Lung Cancer Awareness

Lung Cancer Awareness Month

The list of cancers that we can prevent, screen for, and treat effectively is not long, and lung cancer has certainly not been on that list for long. It is amazing to me to be able to witness and live through various advancement in screening and treatment of lung cancer, and all that we do have today, much of my excitement is about what is on the horizon, with a lot of promising potentially curative therapies being looked at in the early stages of the disease.

I strongly believe in prevention to be at the forefront of success against cancer. While smoking continues to be the most common risk factor for lung cancer, current smoking has declined from 20.9% in 2005 to 14.0% in 2019 in the US, and the proportion of ever smokers who have quit has increased, according to the CDC. More work needs to be done of course as lung cancer continues to be the leading cause of cancer death in the US, but this trend is definitely promising.

Many years of unsuccessful screening trials preceded the publication of the National Lung Screening Trial (NLST) and, later, the European NELSON trial. Both trials showed that compared to CXR screening or no screening, low dose CT screening resulted in significant mortality reduction from lung cancer in the screened population of heavy smokers. Currently, the United States Preventative Services Task Force (USPSTF) recommends annual screening for lung cancer with low-dose computed tomography (LDCT) in adults aged 50 to 80 years who have a 20 pack-year smoking history and currently smoke or have quit within the past 15 years. I have seen many patients who came to see me with stage 1 or 2 lung cancer ONLY because they had a screening CT scan. Despite its efficacy, the national uptake on lung cancer screening has been far from optimal. Having guidelines is one thing, and practicing the guidelines is another. It does take a lot of effort to implement a successful screening program. Commitment of policy makers, hospital leadership, and primary care and other healthcare providers, and development and implementation of strategies tailored to local communities are keys to success.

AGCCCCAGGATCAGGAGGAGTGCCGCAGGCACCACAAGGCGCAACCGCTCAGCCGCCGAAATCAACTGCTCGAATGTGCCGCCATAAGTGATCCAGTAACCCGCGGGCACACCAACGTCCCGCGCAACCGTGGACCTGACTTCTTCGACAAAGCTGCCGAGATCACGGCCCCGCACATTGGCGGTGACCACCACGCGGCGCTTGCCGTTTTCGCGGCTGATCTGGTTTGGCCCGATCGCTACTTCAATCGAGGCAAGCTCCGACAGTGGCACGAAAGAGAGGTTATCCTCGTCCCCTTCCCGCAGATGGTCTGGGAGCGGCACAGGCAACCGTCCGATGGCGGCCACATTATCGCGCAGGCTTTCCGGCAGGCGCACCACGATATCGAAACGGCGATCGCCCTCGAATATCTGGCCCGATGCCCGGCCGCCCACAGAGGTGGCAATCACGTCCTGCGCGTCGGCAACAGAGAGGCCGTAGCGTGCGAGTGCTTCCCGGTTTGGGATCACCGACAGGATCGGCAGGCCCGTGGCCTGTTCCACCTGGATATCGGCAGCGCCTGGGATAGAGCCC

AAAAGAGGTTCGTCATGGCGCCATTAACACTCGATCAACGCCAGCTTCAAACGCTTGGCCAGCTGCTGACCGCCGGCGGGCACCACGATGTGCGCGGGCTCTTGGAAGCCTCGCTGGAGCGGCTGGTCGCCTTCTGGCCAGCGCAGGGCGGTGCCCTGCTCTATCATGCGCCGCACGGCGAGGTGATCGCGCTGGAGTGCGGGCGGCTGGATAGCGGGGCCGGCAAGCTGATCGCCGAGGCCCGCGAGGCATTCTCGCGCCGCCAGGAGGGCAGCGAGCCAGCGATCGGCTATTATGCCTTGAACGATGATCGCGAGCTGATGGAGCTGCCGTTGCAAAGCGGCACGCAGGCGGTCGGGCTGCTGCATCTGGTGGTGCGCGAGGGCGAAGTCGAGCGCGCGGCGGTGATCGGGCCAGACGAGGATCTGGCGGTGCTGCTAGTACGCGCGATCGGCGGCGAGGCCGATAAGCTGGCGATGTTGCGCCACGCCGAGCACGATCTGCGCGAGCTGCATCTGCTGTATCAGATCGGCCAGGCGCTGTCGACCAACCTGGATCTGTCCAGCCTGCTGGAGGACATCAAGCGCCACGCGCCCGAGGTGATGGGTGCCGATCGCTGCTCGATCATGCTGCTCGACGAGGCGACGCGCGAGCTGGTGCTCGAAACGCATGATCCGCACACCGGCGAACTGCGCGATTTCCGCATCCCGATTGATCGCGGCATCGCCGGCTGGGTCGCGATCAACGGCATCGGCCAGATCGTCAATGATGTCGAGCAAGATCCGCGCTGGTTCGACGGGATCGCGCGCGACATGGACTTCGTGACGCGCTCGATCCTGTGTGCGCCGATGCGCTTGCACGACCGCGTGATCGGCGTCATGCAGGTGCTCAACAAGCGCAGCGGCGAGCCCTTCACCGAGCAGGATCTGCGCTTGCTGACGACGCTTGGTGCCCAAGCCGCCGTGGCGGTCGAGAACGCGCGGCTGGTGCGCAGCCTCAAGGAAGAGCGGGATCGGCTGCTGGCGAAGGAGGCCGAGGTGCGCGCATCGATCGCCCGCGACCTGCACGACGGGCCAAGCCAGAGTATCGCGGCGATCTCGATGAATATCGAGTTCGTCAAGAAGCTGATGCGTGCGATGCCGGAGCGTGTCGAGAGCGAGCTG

Circling back to prevention, I believe that a successful lung cancer screening program is strongly tied to robust smoking cessation efforts. At the end of the day, it is great that we can detect lung cancer earlier and have a better shot at curing it, but wouldn’t it be even better if we can have people live their lives without having to go through a cancer journey with all the physical, emotional and financial burden it brings?

Anis Toumeh, M.D.

Medical Oncologist, Central Care Cancer Center

Medical Director of Oncology, St. Joseph Medical Center

1004 Carondelet Drive. Suite 410, Kansas City, MO 64114

P: 816-381-8051 | F: 833-734-1556

 

 

3 Responses

  1. Your comment*
    • Hi, interesting read. I sure do miss cccancer center. Letting you know I have done 105 treatments of Keytruda. Still doing well.
  2. Thank you for sharing the message, Dr. Toumeh (Anis). Over the years I have watched the slow and incremental progress in the diagnosis and treatment of lung cancer. There is finally a glimmer of hope with improved diagnosis through the low dose CT screening for high risk individuals and continued research on targeted therapies as well as Stereotactic Body Radiation Therapy to deceive high doses to the primary tumor and spare normal lung tissue. Prevention remains the BEST and most effective personal medical strategy. Smoking cessation is hard. I know because ti took me ten times to quit in the 1970s. What I tell my patients, family and friends, "Just keep quitting." Hope you are well. Dr. Brown (Garry)

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